But in panicking over scales, we forget about the guitar itself. It is designed the way it is for a reason – to make your life simpler. Last time we saw how we could take one chord shape and turn it into a whole new chord by placing it somewhere else on the fretboard. We do the same thing with scales.
The key to learning scales is to give yourself a reference point from whence to start. Traditionally this point is the root of a scale. And for now, this is a good place for us to start. But don’t get too comfortable here. To develop skills in soloing and improvisation, you will want to know how to practice scales starting from each note of the scale. We’ll be looking at ways of doing this two articles from now.
We know that the G major scale is G, A, B, C, D, E, F#, G. If we were to map this out on our fretboard, it would look like this:
You see here that if we put our root (G, in this case) on the low E string, we can climb two full octaves in first position. We can, in fact, do this all over the neck of the guitar. But first we have to eliminate our use of open strings. This is very easily done:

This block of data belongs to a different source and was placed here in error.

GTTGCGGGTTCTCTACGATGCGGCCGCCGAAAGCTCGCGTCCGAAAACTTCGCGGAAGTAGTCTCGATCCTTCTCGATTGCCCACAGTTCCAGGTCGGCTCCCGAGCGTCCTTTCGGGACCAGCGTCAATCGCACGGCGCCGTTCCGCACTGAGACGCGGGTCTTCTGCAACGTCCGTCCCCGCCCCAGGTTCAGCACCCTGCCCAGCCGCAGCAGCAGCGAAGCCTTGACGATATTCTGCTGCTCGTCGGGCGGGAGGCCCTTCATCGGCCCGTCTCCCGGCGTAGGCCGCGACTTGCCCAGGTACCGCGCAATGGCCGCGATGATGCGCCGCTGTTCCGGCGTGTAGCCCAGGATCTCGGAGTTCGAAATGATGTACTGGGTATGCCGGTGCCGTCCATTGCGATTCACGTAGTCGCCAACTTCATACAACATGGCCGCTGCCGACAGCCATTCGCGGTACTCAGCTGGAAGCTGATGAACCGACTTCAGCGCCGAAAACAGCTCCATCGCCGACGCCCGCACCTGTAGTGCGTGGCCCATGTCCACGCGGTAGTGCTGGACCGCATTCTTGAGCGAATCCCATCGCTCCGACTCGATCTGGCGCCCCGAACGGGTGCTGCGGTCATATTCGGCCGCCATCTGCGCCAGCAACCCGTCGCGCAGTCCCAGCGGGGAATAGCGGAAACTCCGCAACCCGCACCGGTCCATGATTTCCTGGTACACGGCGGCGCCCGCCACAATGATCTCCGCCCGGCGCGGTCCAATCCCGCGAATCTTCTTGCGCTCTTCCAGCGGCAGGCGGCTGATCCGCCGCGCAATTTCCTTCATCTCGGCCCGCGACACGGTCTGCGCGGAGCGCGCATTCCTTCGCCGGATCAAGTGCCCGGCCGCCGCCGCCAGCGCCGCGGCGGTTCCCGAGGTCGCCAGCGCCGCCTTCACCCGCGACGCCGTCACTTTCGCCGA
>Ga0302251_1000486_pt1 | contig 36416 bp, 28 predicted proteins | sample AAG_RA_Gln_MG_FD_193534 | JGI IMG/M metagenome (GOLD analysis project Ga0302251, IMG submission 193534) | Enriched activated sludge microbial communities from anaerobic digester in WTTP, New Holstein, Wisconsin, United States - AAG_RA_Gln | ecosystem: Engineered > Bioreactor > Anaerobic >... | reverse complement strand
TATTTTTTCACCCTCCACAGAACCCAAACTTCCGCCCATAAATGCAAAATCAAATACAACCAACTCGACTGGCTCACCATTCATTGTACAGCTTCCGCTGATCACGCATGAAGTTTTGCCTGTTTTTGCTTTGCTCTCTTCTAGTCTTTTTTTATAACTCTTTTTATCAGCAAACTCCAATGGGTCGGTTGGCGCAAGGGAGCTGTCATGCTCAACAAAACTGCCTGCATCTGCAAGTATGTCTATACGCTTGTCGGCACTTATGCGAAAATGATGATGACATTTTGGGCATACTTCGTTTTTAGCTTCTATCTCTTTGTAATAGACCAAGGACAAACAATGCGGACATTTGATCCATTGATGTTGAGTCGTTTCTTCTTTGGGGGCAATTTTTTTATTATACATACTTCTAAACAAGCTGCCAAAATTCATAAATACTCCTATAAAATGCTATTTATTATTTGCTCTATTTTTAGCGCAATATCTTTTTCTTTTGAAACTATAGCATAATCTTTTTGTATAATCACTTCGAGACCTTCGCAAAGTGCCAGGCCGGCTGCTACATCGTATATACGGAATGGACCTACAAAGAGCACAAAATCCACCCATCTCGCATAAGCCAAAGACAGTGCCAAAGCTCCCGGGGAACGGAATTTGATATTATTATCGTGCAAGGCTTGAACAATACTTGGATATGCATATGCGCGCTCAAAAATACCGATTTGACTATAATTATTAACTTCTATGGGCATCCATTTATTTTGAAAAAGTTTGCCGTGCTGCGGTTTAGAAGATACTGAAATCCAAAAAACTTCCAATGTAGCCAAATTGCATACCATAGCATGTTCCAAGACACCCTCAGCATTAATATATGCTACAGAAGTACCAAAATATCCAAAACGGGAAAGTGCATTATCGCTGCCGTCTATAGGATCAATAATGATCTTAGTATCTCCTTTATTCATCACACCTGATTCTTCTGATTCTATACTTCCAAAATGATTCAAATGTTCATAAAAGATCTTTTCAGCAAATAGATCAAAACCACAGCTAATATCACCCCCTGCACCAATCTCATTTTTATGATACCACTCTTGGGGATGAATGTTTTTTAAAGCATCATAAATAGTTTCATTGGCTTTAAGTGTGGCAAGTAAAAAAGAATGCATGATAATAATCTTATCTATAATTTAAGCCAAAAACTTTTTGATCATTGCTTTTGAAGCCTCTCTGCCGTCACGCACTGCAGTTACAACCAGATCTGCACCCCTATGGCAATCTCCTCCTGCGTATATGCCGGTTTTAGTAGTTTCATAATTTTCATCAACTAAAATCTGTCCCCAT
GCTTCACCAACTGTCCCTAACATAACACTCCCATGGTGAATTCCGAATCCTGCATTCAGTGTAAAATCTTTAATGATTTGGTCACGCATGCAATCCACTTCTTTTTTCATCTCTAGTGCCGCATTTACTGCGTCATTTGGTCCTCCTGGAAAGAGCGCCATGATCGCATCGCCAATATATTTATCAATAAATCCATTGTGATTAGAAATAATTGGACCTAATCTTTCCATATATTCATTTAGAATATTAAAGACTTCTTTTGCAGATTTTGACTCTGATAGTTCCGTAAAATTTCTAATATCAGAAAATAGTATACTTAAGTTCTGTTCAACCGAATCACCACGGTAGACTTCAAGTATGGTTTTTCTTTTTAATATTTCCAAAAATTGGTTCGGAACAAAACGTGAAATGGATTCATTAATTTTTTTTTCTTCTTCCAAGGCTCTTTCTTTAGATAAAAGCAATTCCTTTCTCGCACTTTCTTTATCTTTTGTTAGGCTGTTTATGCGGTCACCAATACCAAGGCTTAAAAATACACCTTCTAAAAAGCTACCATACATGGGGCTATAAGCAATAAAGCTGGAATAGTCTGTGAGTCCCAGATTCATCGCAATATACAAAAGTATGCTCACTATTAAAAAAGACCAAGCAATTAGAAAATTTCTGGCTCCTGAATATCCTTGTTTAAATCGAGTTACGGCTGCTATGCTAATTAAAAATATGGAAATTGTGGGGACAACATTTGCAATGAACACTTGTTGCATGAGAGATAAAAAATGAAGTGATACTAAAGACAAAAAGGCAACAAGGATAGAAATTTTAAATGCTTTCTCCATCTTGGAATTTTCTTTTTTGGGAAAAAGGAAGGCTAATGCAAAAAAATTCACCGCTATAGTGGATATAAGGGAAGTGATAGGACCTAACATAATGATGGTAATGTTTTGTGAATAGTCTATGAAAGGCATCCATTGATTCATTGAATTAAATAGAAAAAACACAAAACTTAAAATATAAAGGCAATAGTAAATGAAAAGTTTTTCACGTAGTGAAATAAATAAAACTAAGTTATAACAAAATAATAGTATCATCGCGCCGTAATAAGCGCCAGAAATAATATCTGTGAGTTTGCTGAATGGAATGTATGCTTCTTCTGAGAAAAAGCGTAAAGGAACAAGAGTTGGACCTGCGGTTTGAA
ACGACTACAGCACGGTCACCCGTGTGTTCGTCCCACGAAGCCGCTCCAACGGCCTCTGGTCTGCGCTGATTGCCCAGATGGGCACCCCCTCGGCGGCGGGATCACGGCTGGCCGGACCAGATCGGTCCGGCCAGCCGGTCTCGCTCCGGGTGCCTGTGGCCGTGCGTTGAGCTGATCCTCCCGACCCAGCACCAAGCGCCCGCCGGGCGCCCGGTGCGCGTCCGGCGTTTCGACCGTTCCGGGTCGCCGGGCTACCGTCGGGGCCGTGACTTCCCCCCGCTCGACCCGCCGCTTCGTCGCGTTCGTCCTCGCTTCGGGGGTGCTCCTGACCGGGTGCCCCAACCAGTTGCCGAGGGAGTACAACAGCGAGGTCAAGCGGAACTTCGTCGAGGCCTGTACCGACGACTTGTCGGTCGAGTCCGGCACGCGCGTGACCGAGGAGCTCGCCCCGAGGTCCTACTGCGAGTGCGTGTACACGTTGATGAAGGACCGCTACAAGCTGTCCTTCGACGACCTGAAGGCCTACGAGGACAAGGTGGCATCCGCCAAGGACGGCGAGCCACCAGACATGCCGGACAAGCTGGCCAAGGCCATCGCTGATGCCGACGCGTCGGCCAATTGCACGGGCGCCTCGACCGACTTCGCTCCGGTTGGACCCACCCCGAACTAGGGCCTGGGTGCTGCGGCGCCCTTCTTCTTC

The trick here is to position your fingers in such a way that you have the best movement over the notes. Since this all fits in a range of four frets, I dedicate one finger for use in each of the frets. The middle finger covers the root and the other notes (C, D and the last G) that fall in the third fret. My index finger gets the second fret, where the B, E, A and F# are played. The first F# and the B that occupy the fourth fret are played by my ring finger and my pinky gets the A, D, G , C and E notes on the fifth fret.